How many times have you looked at a weather photo going viral and questioned the reality of it? Artificial intelligence apps are easy to find and often free to use, and they're changing the nature of photography.
Fantastic fakes are showing up all over social media and bombarding traditional media. FOX Weather gets hundreds of photos submitted each day, and teams spend time analyzing each one to see if it was manipulated. That task isn't always easy.
"This can really harm the process of what's going on, whether it's real or created by AI, and I think we are going to see more of this," said FOX Weather meteorologist Amy Freeze during Weather Command on Tuesday. "The National Weather Service uses social media for their storm reports. A lot of people send in those reports, and they're going to have to be extra careful – the same as we are here – to make sure that things are truly what they seem to be."
FOX Weather has assembled some images to test whether you can spot the real one.
The image on the left is real, but the image on the right is fake.
This shot of the transient luminous event is real, taken by a storm chaser.
The surf is fake.
This lightning is fake.
This is real.
Don't feel bad if you got some of these wrong. Some of our meteorologists did, too.
Both Smith and meteorologists at FOX Weather shared some methods they use to determine the veracity of an image.
Here's some of the advice.
Smith said he starts by going to the source of the image in question to see if it is real.
"If it's a social media page, you can generally go back to a few posts and see what that page is about, and if they're just there for generating clicks or if they're just there for producing digital art, then you know, it's probably not a genuine weather picture," Smith said.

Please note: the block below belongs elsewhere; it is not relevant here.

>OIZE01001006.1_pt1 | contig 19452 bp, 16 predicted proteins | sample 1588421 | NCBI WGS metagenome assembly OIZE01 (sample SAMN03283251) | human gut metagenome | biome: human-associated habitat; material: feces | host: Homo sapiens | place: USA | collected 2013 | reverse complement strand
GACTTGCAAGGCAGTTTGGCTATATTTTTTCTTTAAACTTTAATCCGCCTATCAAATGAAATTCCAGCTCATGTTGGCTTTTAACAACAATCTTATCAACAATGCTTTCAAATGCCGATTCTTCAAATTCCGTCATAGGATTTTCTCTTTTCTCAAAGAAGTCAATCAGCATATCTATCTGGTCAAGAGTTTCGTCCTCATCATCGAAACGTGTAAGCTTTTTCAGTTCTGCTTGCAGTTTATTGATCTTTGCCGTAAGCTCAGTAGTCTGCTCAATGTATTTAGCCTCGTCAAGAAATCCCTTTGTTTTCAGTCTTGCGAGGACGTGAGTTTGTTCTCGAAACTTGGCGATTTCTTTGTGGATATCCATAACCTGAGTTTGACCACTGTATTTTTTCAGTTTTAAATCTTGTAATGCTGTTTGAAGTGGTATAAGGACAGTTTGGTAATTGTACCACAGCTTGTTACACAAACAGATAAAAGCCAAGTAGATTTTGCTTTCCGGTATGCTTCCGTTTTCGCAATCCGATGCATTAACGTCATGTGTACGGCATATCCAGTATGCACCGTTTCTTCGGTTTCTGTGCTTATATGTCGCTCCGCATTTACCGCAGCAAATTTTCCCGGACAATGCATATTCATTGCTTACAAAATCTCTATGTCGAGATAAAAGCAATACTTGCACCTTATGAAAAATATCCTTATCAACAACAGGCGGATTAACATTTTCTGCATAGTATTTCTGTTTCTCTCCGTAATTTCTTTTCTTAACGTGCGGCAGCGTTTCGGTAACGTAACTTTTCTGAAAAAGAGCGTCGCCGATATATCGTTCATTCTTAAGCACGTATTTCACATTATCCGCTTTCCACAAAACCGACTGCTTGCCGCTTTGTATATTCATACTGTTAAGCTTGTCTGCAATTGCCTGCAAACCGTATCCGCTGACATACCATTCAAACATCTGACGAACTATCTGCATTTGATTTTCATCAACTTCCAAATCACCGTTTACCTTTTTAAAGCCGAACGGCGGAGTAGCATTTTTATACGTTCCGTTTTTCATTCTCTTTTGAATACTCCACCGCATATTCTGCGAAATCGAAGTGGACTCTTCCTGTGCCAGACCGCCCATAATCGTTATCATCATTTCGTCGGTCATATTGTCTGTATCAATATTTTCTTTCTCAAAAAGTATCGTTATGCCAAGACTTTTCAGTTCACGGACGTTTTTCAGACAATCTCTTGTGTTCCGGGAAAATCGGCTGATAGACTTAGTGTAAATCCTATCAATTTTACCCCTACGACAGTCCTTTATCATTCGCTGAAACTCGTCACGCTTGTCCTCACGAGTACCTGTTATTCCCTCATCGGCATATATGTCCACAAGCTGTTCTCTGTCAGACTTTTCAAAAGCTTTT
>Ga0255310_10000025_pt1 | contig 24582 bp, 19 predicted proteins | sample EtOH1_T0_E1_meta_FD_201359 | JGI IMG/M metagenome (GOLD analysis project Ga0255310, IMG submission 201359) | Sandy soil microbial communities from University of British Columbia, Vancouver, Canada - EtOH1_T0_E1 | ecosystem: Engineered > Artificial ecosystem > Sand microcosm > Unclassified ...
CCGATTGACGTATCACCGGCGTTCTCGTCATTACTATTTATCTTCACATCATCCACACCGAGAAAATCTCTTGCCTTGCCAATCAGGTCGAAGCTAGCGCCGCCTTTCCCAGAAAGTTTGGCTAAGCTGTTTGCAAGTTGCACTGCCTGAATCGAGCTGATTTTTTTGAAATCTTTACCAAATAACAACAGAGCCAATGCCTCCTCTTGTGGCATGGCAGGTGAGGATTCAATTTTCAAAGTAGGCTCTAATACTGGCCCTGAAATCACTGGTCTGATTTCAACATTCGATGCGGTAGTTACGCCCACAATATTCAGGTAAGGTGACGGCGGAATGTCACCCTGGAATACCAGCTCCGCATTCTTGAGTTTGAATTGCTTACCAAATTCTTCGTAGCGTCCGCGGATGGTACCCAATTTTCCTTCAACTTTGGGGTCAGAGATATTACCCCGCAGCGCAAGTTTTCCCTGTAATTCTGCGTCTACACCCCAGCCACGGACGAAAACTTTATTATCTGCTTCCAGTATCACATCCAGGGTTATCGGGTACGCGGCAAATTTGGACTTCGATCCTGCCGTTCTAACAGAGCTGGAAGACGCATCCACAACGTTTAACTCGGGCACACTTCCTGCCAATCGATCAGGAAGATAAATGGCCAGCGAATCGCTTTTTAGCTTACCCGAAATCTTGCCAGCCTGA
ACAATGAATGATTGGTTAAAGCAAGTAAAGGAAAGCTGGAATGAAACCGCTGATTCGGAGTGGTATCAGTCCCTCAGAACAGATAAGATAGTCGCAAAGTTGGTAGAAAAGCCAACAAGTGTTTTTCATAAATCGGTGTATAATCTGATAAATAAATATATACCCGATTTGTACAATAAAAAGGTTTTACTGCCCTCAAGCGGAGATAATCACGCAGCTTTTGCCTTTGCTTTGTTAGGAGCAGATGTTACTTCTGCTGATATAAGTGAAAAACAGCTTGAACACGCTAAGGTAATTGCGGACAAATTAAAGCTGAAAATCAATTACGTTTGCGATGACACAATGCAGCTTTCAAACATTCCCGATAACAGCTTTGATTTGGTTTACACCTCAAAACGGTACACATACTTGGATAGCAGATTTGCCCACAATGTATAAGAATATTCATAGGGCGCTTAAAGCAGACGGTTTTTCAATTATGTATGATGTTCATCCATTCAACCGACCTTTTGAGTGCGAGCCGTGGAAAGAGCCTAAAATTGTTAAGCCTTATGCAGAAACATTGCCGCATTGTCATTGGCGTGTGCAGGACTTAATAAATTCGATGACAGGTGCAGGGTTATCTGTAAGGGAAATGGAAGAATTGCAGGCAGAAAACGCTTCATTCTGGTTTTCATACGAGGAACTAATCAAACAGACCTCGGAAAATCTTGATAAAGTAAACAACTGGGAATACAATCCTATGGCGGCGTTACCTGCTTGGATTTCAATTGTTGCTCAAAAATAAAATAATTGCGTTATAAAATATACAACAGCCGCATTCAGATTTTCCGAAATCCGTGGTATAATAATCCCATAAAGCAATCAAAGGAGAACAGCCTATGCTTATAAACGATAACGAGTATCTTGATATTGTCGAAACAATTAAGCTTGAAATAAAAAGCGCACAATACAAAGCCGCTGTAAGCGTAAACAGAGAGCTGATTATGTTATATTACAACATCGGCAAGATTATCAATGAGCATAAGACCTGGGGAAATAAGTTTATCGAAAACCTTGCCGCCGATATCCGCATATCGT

With the case of limited scroll time, many of us just "like" the pretty pictures, he said. Then algorithms, built into the social media platforms, pick up on the likes and look for more like them.
"If it is one of these really neat images that looks very interesting on a small phone screen and people are liking it, it just kind of blows up, then you end up with these viral images," said Smith. "The problem is the fake images and the problem of them going viral and the good images not showing up."
He also suggested picking a reputable source in terms of news organizations, photographers with a history of nature photography and the NWS.
FOX Weather meteorologist Kiyana Lewis said she looks at the weather events that were happening at the time, and even checks with the NWS to make sure the area photographed had stormy weather that day.
"I think in images like this, it kind of gives it away because typically, when we see a cloud like that, we're looking for other elements like rain or maybe some debris off in the distance. That just looks too calm," Lewis said about the photo above. "So it's situations like that where I ask, ‘Is this real?’ If we have to question it, it probably is not."
FOX Weather meteorologist Stephen Morgan said he looks for misplaced objects. He pointed out the blob to the right in the previous photo of the fake storm cloud.
"You were looking for little details like stairwells or stairs that go to nowhere, parts of a building that aren't really there or a part of a roof is missing," Freeze said. "These types of things, maybe vehicles in the distance look strange. These are some of the telltale signs that your photograph or your image is made by AI."
Freeze also looks for distorted objects.
"I think there are some signs, some subtle little telltales that if you're trying to look and see if something is real or fake, this could help you. So AI does a really bad job at resolving certain things. So it's going to stand out, Freeze said. "Hands are one of the things that AI does not display very well. So if you see a hand that's distorted, that could be a telltale sign."
Storm chaser and photographer Paul Smith said he wonders if these fake images will be the end of unique content and real photography.
"I’m seeing a huge increase in fake images lately," Smith said. "They go viral, and their pages explode. These pages get bigger and squeeze real photography out of the timeline."
"Are people not going to be impressed by reality anymore?" he asked.
Smith said that AI is hurting his bottom line as a photographer.
"I just see it as the fake news of images, and I just don't see the point in them personally," Smith told FOX Weather. "There's so much beauty in nature itself. Why fake? Why fix something that's so beautiful by itself."
Original article source: Real or fake? How to spot weather images generated by AI